is a calciferous (dental) substance, which according
to chemists, falls somewhere between bone and
horn. Obtained mostly from the tusks of elephants,
the material is highly suitable for engraving
and carving. Hence it has been since ancient
times, a cherished medium of artistic expression.
Despite the worldwide ban on trading in ivory
products, old pieces are still much sought after.
India, with its large elephant population,
has long been a centre of ivory work. Ivory
carving, described as one of the noblest crafts
by Vedic literature, is one of the oldest
craft traditions in India, King Solomon of
Biblical times is said to have bought Indian
ivory and King Darius of Persia used ivory
decorations in his palace in the 6th
century B.C. Along with muslin and frankincense,
ivory ranked among the foremost products sourced
from India by kings and courts of other countries
in ancient times.
A brilliant piece of
The use of ivory in crafts, in India, may
be traced back to the Indus Valley
civilisation (2300 – 750 B.C).
In 1920 excavations in Sindh unearthed animal
figurines, diverse ornaments for women’s
hair, combs and buttons made of ivory. However,
since the region did not have a native elephant
population, evidently ivory was acquired from
elsewhere for the manufacture of these artefacts.
Female figurines and dolls made of ivory
dating from the 6th century BC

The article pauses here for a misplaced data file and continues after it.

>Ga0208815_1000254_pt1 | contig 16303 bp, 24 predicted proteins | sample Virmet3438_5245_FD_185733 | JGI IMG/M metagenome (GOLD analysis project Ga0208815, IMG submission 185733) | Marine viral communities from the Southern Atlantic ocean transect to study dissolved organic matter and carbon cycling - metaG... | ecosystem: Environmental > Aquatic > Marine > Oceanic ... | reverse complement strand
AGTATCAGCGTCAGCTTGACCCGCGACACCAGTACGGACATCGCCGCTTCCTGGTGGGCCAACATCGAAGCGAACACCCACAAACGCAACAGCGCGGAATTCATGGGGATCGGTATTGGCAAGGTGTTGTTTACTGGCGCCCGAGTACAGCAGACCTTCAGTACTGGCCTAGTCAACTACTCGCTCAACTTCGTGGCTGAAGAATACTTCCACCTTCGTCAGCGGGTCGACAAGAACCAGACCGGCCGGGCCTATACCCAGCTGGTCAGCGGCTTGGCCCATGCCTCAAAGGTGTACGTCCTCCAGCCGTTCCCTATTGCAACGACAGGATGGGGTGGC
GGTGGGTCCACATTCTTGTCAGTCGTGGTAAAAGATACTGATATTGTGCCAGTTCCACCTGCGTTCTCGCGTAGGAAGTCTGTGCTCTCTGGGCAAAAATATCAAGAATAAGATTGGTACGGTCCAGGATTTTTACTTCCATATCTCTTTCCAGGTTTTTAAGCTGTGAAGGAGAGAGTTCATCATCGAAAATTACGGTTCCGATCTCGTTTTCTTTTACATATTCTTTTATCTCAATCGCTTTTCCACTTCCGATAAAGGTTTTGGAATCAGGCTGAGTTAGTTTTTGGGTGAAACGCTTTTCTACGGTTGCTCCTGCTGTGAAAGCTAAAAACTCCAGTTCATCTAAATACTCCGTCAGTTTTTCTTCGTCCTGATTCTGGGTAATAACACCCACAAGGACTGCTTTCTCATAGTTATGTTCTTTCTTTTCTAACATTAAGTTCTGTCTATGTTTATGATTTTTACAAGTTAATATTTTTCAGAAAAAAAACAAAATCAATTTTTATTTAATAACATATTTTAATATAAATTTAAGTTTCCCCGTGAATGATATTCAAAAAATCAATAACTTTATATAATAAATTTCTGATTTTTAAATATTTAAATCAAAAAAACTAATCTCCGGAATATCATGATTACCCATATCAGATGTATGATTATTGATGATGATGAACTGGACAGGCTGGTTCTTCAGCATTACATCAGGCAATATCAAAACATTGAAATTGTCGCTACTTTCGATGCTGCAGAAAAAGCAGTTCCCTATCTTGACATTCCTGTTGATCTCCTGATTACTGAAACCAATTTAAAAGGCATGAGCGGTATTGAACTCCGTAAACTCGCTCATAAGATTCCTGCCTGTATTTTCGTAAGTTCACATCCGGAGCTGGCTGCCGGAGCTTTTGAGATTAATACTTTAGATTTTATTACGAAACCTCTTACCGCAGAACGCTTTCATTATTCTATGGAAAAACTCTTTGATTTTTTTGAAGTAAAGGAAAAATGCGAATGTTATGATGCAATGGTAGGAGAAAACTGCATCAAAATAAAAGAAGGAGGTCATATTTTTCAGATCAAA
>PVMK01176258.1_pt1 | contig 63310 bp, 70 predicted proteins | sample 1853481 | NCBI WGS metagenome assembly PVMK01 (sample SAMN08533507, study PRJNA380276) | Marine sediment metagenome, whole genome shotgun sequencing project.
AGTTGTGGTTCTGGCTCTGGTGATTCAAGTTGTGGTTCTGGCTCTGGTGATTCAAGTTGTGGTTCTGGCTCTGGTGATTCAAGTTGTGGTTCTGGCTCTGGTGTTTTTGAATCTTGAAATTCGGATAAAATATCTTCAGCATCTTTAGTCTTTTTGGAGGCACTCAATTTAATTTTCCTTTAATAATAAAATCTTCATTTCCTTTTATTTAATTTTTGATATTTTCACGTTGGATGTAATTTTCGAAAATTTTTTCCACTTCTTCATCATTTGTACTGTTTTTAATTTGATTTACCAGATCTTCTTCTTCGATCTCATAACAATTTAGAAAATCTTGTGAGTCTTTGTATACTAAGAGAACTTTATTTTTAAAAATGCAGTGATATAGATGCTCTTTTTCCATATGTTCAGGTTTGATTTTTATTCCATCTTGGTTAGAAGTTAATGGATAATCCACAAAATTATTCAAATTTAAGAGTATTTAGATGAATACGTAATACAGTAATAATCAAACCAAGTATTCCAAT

have been discovered at Champanagar in Bihar.
Many fine specimens made of ivory and bone
from the period 500 to 200 BC have also been
found at Nagra and Maheshwar (Madhya Pradesh).
An ivory statue pertaining to the 600 –
200 BC period has been found in Gujarat. Ivory
works of the same period have also been found
at Ropar in the Punjab. Stone inscriptions
found in the vicinity of the ruins of the
Sanchi Stupa (Madhya Pradesh), speak of the
flourishing trade in ivory crafts that used
to take place at Bidisha (modern Madhya Pradesh)
in the 1st century BC. During the
Sunga rule (185 BC – 78 BC), ivory craftsmen
were engaged to work on the gates of the stupas
at Bharhut, Sanchi (both in Madhya Pradesh)
and Bodhgaya (modern Bihar). Ivory artefacts
dating back to the Sunga period meant for
ornamental and decorative purposes have also
been found at Chandraketugarh in West Bengal.
Ivory crafts were also popular during the
Kushan period (1st – 3rd AD), as suggested
by the abundance of ivory artefacts found
at Taxila and Begram (modern Afghanistan).
. In the beginning of the Middle Ages, ivory
crafts flourished in Orissa. There the tusks
of elephants were used mainly for making legs
of thrones, furniture and temple decoration.
In Bangladesh (which was a part of India till
1947), the first evidence of ivory crafts
were found in the district of Sylhet. The
styles of ivory craft underwent some changes
after the advent of the Muslims. Ivory continued
to be used to make furniture legs, but it
was also used to make penholders, back scratchers,
hookah parts. Hilts of swords and daggers
made of ivory were extremely popular. The
Mughals greatly patronised this industry.
The Mughal emperor Jahangir mentions in his
autobiography that he had a number of ivory
craftsmen in his permanent employ.
After the influx of European traders in India
around the 16th century, ivory craftsmanship
was greatly influenced by western art. The
British frequently imported elephant tusks
from their colonies in Africa to get different
products fashioned by the talented Indian
craftsmen for export to Europe. Tusks were
also collected from tuskers found dead in
the Indian jungles and from those maintained